If you’ve been following me here or on Twitter, you know that life has been pretty bad the past few months. There have been some major health issues in the family that we’ve had to deal with. One of those directly involved me and an awful lot of hospitals for five months. Well, we are relieved to say that this particular health issue has mostly been cleared up.
In fact, the boy has an announcement for you. He’d like you to meet his baby sister:
She’ll be joining us in late July. The boy was thrilled yesterday when the doctor at the ultrasound told him that he was indeed getting exactly the kind of baby he’d ordered.
For the past five months we’ve been struggling with some uncertainties. First of all, it took us ages to conceive again, as those of you who can do math and know that the boy is about to turn six have no doubt noticed. When we finally did conceive, we decided to be prudent and wait out the first trimester, as we’ve had our hopes raised and crushed before. My OB, after looking at my history and physical health, recommended that we skip the usual first round of screenings and go directly to the amniocentesis, as she was sending me for the amnio come what may and the first round of results (usually inconclusive for someone of my age) would just tell us to move on to the amnio anyway. So we decided to wait until we had those results back before we shared the news.
Except the results that came back were, frankly, scary, and confirmed our decision not to share the news of our pregnancy right off the bat. And the results weren’t false positives, either. There was some sort of genetic aberration that didn’t match any of the main things they test for. And so, HRH and I had to scramble and go for more tests so they could do a genetic profile for each of us to see if we’d passed something odd along to the baby. At this point we were betting on superpowers, figuring that they’d isolated the mutant X-factor gene if it wasn’t one of the immediately identifiable defects they test for. But even after the genetic profiles had been compared the results were kind of weird, so today HRH and I went in for a session of genetic counselling where they spread a bunch of papers and charts out on a table for us and walked us through the results and what they might mean. Those results told us that there is a high, high chance that our baby will be perfectly fine, which was the answer we’d been looking for. But there was still that… weirdness.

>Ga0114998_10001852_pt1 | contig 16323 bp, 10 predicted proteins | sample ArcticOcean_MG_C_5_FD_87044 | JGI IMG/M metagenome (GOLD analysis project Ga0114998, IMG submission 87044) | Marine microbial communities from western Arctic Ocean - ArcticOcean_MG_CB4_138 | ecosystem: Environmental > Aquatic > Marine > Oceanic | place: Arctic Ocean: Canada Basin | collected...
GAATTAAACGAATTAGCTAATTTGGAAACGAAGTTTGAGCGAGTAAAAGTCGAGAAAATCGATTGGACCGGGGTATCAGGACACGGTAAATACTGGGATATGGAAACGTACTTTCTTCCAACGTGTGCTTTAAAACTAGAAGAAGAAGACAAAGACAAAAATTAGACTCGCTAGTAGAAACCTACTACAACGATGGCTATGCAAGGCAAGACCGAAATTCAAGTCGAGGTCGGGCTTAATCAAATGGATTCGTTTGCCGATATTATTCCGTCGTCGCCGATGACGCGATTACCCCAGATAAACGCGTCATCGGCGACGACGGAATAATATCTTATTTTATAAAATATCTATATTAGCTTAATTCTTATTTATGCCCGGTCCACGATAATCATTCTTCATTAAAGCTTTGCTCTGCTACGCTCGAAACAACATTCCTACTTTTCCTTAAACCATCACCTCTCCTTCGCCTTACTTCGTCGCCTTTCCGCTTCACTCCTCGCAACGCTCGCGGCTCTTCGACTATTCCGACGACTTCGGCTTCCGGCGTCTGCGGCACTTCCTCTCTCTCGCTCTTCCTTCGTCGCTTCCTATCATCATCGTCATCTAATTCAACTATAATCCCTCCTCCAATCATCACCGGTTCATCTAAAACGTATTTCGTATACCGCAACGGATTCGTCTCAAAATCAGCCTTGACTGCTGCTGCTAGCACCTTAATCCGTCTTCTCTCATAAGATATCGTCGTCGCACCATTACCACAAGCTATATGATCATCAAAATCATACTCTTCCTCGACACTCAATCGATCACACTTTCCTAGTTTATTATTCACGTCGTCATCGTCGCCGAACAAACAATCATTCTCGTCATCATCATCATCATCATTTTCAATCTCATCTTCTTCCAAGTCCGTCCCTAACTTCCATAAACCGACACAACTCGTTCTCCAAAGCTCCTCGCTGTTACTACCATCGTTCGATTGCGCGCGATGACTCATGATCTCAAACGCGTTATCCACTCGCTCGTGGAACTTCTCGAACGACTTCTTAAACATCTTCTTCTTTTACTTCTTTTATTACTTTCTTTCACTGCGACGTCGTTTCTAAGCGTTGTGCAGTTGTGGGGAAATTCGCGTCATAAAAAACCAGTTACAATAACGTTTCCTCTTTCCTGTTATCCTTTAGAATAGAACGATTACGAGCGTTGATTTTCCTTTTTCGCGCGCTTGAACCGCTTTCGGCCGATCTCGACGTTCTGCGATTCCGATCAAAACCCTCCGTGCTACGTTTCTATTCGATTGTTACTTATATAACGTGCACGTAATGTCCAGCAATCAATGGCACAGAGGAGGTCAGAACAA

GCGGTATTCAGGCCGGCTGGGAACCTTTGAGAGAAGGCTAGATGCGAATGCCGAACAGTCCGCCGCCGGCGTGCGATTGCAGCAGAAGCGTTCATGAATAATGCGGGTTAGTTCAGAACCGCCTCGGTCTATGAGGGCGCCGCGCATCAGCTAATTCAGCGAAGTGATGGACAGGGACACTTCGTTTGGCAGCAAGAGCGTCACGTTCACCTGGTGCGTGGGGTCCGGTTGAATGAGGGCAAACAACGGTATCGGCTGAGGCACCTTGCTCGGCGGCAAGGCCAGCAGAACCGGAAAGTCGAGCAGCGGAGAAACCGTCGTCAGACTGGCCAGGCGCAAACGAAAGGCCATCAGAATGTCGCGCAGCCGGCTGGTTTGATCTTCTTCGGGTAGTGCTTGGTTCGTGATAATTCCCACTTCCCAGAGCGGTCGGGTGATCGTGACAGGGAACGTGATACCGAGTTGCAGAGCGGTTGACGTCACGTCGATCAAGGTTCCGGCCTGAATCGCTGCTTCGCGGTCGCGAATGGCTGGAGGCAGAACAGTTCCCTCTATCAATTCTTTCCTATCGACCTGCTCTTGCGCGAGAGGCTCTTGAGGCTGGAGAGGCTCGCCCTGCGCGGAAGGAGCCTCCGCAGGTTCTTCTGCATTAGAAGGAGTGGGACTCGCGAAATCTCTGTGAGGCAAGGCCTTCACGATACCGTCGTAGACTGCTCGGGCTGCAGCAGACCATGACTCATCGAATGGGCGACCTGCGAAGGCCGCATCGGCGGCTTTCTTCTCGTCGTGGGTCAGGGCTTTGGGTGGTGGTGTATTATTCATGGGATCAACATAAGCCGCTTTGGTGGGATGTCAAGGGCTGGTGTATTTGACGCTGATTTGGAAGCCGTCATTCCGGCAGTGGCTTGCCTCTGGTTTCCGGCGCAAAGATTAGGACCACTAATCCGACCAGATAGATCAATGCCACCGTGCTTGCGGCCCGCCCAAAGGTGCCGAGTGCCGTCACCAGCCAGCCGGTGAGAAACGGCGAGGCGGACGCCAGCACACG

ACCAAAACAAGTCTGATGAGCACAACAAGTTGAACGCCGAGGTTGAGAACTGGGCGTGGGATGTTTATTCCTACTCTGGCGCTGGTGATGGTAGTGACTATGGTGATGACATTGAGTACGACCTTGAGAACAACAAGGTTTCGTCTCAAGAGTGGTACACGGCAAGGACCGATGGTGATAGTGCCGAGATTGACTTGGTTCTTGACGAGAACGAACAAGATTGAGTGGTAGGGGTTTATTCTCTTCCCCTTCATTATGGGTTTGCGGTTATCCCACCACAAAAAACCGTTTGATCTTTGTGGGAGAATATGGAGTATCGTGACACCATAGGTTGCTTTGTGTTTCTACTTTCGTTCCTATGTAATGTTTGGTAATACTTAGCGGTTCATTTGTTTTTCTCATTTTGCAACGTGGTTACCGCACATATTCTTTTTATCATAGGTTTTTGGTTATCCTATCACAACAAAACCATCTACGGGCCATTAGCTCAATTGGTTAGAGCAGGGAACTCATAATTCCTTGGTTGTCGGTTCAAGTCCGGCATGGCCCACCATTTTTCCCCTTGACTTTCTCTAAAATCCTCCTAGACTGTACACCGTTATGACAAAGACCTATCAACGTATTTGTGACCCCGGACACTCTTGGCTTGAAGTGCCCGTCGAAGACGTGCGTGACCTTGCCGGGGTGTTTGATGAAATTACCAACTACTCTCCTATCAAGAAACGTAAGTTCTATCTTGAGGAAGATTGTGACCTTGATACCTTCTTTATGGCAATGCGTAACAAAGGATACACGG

It turns out that HRH is perfectly normal. (You have to know he was slightly disappointed.) I, on the other hand, am a genetic freak in the nicest kind of way. Because of the genetic profiling of the parental DNA, they discovered that I have the same genetic aberration that my daughter does, only more of it. Now, this was actually very good news, because we (meaning all of us here plus the medical community) consider me pretty normal, so chances are stupendously good our daughter will be, too. There’s one last test that we submitted blood for today (I tell you, I have given more blood in the past six weeks than I did in the entire previous decade) that will wring the last possible bit of information from the baby’s chromosomal oddity, and give us every chance to be prepared for what it might indicate.
This has, to say the least, been very stressful. I am lucky in that I had a couple of people to listen to me wring my hands when I needed to and basically grump at them about how frustrating it was to have been held back for over two extra months from being able to share this news with confidence. We haven’t been able to fully relax and enjoy this pregnancy because there has always been the uncertainty about the baby’s development and health. There were some pretty horrific scenarios that we had to talk through and make provisional decisions about, scenarios, I am glad to say, that have not come to pass. We are thrilled to be finally able to share this news, and to be happy about our growing family. And honestly, we’d make the same decisions again about not sharing the news until we were as secure as possible about the baby’s health.
The boy is pretty happy, too.
I am still considered a high-risk pregnancy for various reasons and being treated for such, which is frustrating because I feel great. (Mind you, I felt great in the last pregnancy, too, until, well, it ended in a baby two months early.) At least I haven’t been put on bed rest, although it came close until my doctor realised that I work at home, so we’ve dodged that bullet for now. In fact, while we were worried about how my fibro would impact a pregnancy, we have discovered that it has actually eased some of the fibro symptoms. So no, I was not thoroughly exhausted this winter because I was pregnant; the pregnancy actually allowed me to sleep, something that doesn’t happen well normally, and seems to have somewhat eased the muscular exhaustion issue I deal with on a daily basis. Energy levels and mental fog were at a normal fibro low this winter, not made any worse.
There. That’s about all the news we’ve got for you. We hope you’re as thrilled as we all are.